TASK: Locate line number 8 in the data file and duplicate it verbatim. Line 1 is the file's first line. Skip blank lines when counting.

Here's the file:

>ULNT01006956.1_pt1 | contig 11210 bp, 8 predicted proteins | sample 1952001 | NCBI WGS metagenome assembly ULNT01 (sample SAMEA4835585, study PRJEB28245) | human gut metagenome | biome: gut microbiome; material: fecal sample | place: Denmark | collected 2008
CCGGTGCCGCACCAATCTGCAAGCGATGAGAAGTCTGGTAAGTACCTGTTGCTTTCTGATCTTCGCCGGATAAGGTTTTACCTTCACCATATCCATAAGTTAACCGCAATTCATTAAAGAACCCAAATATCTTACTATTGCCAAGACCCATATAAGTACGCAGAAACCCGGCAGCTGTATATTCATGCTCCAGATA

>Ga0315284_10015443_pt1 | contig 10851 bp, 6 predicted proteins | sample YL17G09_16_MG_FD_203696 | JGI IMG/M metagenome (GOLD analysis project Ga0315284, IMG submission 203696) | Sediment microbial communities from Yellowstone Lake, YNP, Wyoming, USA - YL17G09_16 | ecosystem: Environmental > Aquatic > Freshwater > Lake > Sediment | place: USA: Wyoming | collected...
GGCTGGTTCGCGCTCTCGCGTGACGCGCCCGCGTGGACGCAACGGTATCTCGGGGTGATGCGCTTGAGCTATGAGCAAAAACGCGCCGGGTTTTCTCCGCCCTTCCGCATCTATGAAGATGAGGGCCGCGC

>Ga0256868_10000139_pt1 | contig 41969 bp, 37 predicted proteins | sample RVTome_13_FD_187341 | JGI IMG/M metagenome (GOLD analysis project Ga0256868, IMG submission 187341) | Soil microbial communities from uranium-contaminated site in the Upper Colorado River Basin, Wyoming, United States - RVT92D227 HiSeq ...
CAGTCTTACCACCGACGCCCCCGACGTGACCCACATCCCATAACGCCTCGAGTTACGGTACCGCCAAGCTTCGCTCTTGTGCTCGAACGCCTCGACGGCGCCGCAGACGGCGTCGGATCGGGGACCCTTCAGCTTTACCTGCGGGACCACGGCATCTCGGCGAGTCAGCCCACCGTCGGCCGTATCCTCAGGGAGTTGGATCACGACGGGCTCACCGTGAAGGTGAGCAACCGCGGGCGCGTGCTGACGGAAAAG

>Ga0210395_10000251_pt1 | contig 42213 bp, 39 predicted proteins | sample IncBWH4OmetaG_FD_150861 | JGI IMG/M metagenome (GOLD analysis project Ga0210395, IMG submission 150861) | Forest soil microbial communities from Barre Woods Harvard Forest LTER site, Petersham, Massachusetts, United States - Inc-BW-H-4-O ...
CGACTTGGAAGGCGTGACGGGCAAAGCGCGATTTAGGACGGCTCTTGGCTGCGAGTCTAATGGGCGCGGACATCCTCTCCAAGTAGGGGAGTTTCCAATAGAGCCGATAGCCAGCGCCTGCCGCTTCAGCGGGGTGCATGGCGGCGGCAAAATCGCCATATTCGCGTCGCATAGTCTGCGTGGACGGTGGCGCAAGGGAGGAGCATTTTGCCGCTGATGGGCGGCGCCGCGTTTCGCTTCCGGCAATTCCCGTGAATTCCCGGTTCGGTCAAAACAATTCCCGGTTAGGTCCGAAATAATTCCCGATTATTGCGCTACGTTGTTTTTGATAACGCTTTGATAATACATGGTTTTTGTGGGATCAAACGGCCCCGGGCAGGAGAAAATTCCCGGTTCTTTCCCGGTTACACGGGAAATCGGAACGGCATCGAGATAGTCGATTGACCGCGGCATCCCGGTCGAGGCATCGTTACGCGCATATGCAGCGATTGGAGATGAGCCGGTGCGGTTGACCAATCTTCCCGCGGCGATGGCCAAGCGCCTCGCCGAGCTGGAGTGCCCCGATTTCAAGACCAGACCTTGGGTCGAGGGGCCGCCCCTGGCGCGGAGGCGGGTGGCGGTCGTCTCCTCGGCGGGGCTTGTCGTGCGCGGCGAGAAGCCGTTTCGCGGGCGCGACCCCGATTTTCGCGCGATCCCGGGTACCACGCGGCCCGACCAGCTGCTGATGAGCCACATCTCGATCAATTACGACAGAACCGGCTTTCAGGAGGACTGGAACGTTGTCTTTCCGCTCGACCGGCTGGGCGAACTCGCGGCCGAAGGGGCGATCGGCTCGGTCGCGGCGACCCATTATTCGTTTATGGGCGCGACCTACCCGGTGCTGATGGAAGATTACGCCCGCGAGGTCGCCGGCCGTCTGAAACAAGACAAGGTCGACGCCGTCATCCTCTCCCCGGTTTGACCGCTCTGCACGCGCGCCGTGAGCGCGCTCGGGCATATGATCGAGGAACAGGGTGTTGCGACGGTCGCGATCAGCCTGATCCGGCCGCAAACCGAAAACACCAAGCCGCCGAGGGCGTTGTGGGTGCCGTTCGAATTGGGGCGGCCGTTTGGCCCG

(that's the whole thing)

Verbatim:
CGACTTGGAAGGCGTGACGGGCAAAGCGCGATTTAGGACGGCTCTTGGCTGCGAGTCTAATGGGCGCGGACATCCTCTCCAAGTAGGGGAGTTTCCAATAGAGCCGATAGCCAGCGCCTGCCGCTTCAGCGGGGTGCATGGCGGCGGCAAAATCGCCATATTCGCGTCGCATAGTCTGCGTGGACGGTGGCGCAAGGGAGGAGCATTTTGCCGCTGATGGGCGGCGCCGCGTTTCGCTTCCGGCAATTCCCGTGAATTCCCGGTTCGGTCAAAACAATTCCCGGTTAGGTCCGAAATAATTCCCGATTATTGCGCTACGTTGTTTTTGATAACGCTTTGATAATACATGGTTTTTGTGGGATCAAACGGCCCCGGGCAGGAGAAAATTCCCGGTTCTTTCCCGGTTACACGGGAAATCGGAACGGCATCGAGATAGTCGATTGACCGCGGCATCCCGGTCGAGGCATCGTTACGCGCATATGCAGCGATTGGAGATGAGCCGGTGCGGTTGACCAATCTTCCCGCGGCGATGGCCAAGCGCCTCGCCGAGCTGGAGTGCCCCGATTTCAAGACCAGACCTTGGGTCGAGGGGCCGCCCCTGGCGCGGAGGCGGGTGGCGGTCGTCTCCTCGGCGGGGCTTGTCGTGCGCGGCGAGAAGCCGTTTCGCGGGCGCGACCCCGATTTTCGCGCGATCCCGGGTACCACGCGGCCCGACCAGCTGCTGATGAGCCACATCTCGATCAATTACGACAGAACCGGCTTTCAGGAGGACTGGAACGTTGTCTTTCCGCTCGACCGGCTGGGCGAACTCGCGGCCGAAGGGGCGATCGGCTCGGTCGCGGCGACCCATTATTCGTTTATGGGCGCGACCTACCCGGTGCTGATGGAAGATTACGCCCGCGAGGTCGCCGGCCGTCTGAAACAAGACAAGGTCGACGCCGTCATCCTCTCCCCGGTTTGACCGCTCTGCACGCGCGCCGTGAGCGCGCTCGGGCATATGATCGAGGAACAGGGTGTTGCGACGGTCGCGATCAGCCTGATCCGGCCGCAAACCGAAAACACCAAGCCGCCGAGGGCGTTGTGGGTGCCGTTCGAATTGGGGCGGCCGTTTGGCCCG